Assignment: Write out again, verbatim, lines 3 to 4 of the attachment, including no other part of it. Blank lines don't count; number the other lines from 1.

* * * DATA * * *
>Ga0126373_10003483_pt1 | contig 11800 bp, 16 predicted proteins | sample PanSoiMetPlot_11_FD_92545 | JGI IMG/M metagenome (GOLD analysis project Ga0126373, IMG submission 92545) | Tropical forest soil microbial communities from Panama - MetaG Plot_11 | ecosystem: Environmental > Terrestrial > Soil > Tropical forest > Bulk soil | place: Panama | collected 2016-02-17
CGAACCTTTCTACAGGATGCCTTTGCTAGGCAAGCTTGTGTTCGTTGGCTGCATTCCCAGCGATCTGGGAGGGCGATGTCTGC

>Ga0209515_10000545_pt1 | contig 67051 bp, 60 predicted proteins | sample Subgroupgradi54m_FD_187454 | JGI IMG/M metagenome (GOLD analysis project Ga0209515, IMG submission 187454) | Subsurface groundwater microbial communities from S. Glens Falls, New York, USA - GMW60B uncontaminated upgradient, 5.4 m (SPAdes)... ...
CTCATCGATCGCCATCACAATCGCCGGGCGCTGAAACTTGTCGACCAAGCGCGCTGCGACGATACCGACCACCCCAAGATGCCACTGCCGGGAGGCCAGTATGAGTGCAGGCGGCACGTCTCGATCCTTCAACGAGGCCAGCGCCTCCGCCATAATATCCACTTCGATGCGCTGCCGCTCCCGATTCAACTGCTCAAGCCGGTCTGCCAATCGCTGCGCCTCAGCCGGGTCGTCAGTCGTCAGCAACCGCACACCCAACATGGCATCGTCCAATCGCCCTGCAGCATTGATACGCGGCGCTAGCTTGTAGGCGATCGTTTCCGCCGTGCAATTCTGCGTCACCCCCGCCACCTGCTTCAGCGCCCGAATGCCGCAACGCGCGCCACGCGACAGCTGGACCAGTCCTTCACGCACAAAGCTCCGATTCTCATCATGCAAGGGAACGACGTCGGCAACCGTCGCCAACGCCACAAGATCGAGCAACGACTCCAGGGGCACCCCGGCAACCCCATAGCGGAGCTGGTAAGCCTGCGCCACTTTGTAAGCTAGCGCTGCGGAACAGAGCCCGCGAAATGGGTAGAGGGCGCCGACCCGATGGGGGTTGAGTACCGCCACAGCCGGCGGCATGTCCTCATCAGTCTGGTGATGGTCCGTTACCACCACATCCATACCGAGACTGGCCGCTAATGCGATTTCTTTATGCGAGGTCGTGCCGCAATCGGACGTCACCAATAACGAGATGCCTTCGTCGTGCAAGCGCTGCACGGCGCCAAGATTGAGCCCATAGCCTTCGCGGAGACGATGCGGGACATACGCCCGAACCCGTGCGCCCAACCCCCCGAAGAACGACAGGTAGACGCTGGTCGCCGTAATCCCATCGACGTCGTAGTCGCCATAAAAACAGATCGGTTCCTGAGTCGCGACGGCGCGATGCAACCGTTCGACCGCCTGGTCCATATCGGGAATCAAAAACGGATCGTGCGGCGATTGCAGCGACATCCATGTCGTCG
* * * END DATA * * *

>Ga0209515_10000545_pt1 | contig 67051 bp, 60 predicted proteins | sample Subgroupgradi54m_FD_187454 | JGI IMG/M metagenome (GOLD analysis project Ga0209515, IMG submission 187454) | Subsurface groundwater microbial communities from S. Glens Falls, New York, USA - GMW60B uncontaminated upgradient, 5.4 m (SPAdes)... ...
CTCATCGATCGCCATCACAATCGCCGGGCGCTGAAACTTGTCGACCAAGCGCGCTGCGACGATACCGACCACCCCAAGATGCCACTGCCGGGAGGCCAGTATGAGTGCAGGCGGCACGTCTCGATCCTTCAACGAGGCCAGCGCCTCCGCCATAATATCCACTTCGATGCGCTGCCGCTCCCGATTCAACTGCTCAAGCCGGTCTGCCAATCGCTGCGCCTCAGCCGGGTCGTCAGTCGTCAGCAACCGCACACCCAACATGGCATCGTCCAATCGCCCTGCAGCATTGATACGCGGCGCTAGCTTGTAGGCGATCGTTTCCGCCGTGCAATTCTGCGTCACCCCCGCCACCTGCTTCAGCGCCCGAATGCCGCAACGCGCGCCACGCGACAGCTGGACCAGTCCTTCACGCACAAAGCTCCGATTCTCATCATGCAAGGGAACGACGTCGGCAACCGTCGCCAACGCCACAAGATCGAGCAACGACTCCAGGGGCACCCCGGCAACCCCATAGCGGAGCTGGTAAGCCTGCGCCACTTTGTAAGCTAGCGCTGCGGAACAGAGCCCGCGAAATGGGTAGAGGGCGCCGACCCGATGGGGGTTGAGTACCGCCACAGCCGGCGGCATGTCCTCATCAGTCTGGTGATGGTCCGTTACCACCACATCCATACCGAGACTGGCCGCTAATGCGATTTCTTTATGCGAGGTCGTGCCGCAATCGGACGTCACCAATAACGAGATGCCTTCGTCGTGCAAGCGCTGCACGGCGCCAAGATTGAGCCCATAGCCTTCGCGGAGACGATGCGGGACATACGCCCGAACCCGTGCGCCCAACCCCCCGAAGAACGACAGGTAGACGCTGGTCGCCGTAATCCCATCGACGTCGTAGTCGCCATAAAAACAGATCGGTTCCTGAGTCGCGACGGCGCGATGCAACCGTTCGACCGCCTGGTCCATATCGGGAATCAAAAACGGATCGTGCGGCGATTGCAGCGACATCCATGTCGTCG